Four years after complaint, Hale v. UBC Okanagan BC Human Rights Tribunal hearing begins

After three adjournments, the Stephanie Hale v. UBC Okanagan BC Human Rights Tribunal hearing saw its first day in court yesterday.

Back in 2017, former UBCO student Hale filed a human rights complaint against UBC for the alleged mishandling of her sexual assault case. In the hearing, Hale’s legal counsel is arguing that UBCO discriminated against her on the basis of sex, physical disability and mental disability.

Hale alleged that she was sexually assaulted by a friend on UBC Okanagan campus in early 2013 — an allegation the friend denied.

At the time, the university’s standalone sexual assault policy Policy SC17 didn’t exist, meaning sexual assault cases were handled through the general non-academic misconduct policy.

Hale disclosed the incident to several UBC staff following the alleged assault, but she said she wasn’t informed of how to pursue a complaint through the non-academic misconduct (NAM) process until she was directed to the Equity and Inclusion Office in 2016. Hale’s case was eventually seen by the President’s NAM Committee, and the complaint was dismissed for lack of evidence in early 2017.

In 2018, the BC Human Rights Tribunal accepted Hale’s complaint in relation to UBCO’s actions between February 2016 and March 2017 on the grounds of public interest, but did not accept her complaints against the student who allegedly assaulted her and the university’s actions between January 2013 and February 2016.

UBCO petitioned the BC Supreme Court to quash the complaint and applied to adjourn the hearing four times pending the outcome of a judicial review. But the petition was dismissed and the fourth attempt to adjourn the hearing was denied, as the tribunal ruled “a fourth adjournment would be unreasonable and unduly prejudice Ms. Hale.”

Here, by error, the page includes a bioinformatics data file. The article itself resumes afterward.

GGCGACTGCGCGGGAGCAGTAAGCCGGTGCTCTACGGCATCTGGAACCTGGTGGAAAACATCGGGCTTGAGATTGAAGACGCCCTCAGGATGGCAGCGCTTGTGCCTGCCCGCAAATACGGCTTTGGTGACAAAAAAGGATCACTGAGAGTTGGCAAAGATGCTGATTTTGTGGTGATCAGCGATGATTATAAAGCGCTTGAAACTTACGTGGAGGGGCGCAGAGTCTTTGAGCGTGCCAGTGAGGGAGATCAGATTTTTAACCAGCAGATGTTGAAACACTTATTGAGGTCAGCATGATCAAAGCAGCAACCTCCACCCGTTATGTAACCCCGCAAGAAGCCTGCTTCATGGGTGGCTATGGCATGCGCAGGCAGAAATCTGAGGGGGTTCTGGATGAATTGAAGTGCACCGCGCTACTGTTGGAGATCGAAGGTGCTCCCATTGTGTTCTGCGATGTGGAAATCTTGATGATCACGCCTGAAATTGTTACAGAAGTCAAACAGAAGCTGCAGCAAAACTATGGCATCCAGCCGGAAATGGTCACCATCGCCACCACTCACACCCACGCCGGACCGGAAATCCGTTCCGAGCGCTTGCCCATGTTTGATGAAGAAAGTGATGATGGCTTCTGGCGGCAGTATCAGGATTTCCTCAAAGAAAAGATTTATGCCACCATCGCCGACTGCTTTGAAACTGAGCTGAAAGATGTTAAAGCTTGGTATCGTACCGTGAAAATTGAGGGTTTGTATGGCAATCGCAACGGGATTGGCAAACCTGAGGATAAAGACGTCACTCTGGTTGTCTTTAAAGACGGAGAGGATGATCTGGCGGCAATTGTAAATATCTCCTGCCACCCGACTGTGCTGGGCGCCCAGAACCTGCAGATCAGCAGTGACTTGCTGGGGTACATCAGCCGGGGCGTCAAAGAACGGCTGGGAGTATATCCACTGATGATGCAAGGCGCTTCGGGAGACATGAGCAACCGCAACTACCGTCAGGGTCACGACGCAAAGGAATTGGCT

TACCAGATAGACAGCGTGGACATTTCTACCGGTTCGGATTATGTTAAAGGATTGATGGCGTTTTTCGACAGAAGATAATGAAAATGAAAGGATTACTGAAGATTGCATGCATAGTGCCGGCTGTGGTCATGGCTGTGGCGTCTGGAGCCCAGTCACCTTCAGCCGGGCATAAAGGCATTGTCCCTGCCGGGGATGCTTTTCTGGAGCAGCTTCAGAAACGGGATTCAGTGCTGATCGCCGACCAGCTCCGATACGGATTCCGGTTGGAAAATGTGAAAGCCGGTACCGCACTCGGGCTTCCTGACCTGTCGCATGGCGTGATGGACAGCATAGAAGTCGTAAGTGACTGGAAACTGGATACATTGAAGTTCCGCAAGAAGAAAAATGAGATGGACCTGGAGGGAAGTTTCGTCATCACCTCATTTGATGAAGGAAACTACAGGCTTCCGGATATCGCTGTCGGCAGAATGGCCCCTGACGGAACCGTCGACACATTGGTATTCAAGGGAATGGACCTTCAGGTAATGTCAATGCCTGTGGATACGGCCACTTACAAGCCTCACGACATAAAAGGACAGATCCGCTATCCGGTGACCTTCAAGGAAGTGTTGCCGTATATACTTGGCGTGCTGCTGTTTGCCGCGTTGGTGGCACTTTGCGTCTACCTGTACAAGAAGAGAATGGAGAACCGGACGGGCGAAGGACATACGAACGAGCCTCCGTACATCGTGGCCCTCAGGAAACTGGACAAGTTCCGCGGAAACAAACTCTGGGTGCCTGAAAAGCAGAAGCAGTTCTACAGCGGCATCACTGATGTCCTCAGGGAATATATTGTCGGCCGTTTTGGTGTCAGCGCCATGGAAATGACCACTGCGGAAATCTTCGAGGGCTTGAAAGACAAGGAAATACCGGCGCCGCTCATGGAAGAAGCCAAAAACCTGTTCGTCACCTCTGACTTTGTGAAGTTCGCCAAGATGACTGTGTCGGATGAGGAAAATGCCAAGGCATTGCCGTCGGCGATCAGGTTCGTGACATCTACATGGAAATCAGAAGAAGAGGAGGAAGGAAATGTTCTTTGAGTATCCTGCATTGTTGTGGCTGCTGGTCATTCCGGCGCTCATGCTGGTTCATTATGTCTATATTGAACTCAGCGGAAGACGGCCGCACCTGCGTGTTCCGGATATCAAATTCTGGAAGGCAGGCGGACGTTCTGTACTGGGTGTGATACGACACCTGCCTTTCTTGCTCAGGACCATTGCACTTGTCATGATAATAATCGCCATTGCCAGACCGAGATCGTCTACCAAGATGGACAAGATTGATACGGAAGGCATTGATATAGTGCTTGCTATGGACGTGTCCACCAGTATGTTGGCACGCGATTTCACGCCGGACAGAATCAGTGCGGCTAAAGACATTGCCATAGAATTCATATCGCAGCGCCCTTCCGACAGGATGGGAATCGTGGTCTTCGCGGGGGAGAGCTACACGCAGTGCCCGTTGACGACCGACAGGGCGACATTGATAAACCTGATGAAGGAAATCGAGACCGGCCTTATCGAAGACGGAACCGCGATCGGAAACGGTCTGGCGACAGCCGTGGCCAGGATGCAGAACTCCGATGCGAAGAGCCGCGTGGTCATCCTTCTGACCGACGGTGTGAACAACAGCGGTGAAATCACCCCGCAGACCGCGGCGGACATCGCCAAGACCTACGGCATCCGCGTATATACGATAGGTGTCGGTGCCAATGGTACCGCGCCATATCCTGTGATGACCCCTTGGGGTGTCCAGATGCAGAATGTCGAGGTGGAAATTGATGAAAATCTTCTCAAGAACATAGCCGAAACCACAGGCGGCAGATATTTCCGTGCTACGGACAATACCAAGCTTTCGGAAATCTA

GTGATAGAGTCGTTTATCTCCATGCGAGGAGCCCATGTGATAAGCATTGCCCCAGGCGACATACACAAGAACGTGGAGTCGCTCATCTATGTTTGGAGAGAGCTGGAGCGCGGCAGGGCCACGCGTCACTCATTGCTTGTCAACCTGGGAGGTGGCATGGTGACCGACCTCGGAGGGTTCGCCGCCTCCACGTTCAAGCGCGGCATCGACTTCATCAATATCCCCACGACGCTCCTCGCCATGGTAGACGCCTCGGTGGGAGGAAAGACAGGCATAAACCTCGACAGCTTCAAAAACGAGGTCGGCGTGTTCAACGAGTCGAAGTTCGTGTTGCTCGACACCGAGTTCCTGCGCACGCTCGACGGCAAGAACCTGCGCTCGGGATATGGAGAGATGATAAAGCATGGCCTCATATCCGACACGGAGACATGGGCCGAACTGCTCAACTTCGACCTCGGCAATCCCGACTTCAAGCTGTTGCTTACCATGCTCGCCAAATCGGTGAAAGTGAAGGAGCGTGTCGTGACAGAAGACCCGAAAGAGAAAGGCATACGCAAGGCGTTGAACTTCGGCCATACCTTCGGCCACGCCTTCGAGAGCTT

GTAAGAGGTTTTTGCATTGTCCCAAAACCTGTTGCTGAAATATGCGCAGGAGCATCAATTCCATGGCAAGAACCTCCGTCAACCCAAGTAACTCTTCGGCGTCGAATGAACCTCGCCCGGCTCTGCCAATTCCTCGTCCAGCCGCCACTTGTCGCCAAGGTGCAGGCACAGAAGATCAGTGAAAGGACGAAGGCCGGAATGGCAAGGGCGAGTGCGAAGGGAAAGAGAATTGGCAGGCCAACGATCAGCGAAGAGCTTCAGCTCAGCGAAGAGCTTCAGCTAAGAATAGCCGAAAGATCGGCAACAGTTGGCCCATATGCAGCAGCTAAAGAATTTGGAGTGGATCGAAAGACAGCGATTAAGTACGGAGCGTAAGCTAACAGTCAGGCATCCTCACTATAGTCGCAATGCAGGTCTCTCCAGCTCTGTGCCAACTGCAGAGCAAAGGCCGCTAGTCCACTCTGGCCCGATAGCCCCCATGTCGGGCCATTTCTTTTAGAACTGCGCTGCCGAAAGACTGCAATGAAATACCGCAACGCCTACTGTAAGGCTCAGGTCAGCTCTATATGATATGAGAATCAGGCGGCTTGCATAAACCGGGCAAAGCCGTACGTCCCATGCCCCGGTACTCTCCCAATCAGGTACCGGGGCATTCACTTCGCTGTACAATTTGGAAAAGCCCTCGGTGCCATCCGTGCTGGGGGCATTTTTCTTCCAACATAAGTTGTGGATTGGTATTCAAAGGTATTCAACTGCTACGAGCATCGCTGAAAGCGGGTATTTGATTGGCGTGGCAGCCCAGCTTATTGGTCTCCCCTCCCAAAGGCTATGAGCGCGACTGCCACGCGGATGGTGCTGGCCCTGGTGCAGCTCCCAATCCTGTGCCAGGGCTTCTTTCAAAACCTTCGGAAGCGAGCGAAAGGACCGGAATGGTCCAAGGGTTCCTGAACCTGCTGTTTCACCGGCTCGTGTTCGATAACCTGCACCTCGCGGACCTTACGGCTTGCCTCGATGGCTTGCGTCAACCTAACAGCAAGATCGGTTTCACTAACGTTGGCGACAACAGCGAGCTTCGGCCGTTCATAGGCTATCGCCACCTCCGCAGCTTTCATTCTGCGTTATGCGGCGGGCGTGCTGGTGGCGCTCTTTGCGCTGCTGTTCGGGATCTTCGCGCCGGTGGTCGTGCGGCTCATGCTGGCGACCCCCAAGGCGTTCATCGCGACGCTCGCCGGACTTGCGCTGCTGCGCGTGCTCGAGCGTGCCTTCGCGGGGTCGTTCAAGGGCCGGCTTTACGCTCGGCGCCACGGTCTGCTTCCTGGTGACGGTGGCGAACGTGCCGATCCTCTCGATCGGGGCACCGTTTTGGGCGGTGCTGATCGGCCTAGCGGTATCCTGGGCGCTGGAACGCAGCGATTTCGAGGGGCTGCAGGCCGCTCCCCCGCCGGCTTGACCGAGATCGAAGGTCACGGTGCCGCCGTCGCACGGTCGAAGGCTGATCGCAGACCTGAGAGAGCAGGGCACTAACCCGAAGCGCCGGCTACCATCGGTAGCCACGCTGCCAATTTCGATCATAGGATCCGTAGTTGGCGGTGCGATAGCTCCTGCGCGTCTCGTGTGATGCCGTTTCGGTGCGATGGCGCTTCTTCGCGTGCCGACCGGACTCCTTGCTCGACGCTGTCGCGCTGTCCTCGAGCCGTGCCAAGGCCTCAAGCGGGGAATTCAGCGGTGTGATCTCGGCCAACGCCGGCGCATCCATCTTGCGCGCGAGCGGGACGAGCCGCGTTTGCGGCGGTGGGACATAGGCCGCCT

In opening remarks yesterday, Hale’s lawyer Clea Parfitt argued that UBCO failed to support Hale throughout the process of reporting her alleged assault. Parfitt spoke of a lack of transparency in the NAM process and a failure of UBC staff to refer Hale to UBC policies and procedures.

The liable section of the hearing began in 2016, when Hale was on medical leave. Hale experienced mental and physical health struggles after the alleged assault and throughout the process.

Parfitt said the NAM process was “deeply flawed,” and that those on the panel were not equipped to make the decision at hand. Hale requested a trained investigator to be involved in the process, but the university denied that request.

Parfitt said Hale was “kept in the dark” and had to ask the university to learn what was happening with her case. She called the complaint that was heard in the committee “fundamentally inaccurate,” arguing that it eliminated a few key details — including that Hale’s alleged assailant agreed to protect her at parties if she was drinking.

A last-minute cancellation of the committee hearing led Hale’s psychologist to recommend she not participate in the committee hearing due to her mental health. The committee met without Hale in November 2016 and dismissed the allegation.

Michael Wagner, counsel for UBCO, said that Hale had “unsubstantiated beliefs'' about the NAM process. He said that it was not intended to be a court process, and its mandate was communicated to Hale. He emphasized that UBCO is not saying this process was perfect, but it aimed for “reasonableness” and intended to be fair to both Hale and her alleged assailant.

Wagner said that the university did provide some accommodations for Hale when she was still involved in the NAM process. As for the cancelled and rescheduled hearing, the university did not have enough committee members to meet quorum on that day.

Parfitt argued that UBC has admitted that its sexual violence policies were unfit to deal with sexual assault allegations — something she said made UBC’s conduct to Hale “egregious.” She said the university should declare that it discriminated against Hale on the basis of sex and ability and pay for Hale’s losses, among other requests.

Wagner denied the process was discriminatory. He argued that Hale never sought accommodation on the basis of disability. He also spoke of the difference between disclosure and report, and said that Hale didn’t file a formal report until 2016.

Wagner said that Hale’s mental health challenges may have emerged from the assault itself or other issues in Hale’s life — not UBC’s handling of the complaint. He argued that for that reason, the remedies proposed by Parfitt were unreasonable.

The hearing is set to continue through to next Friday.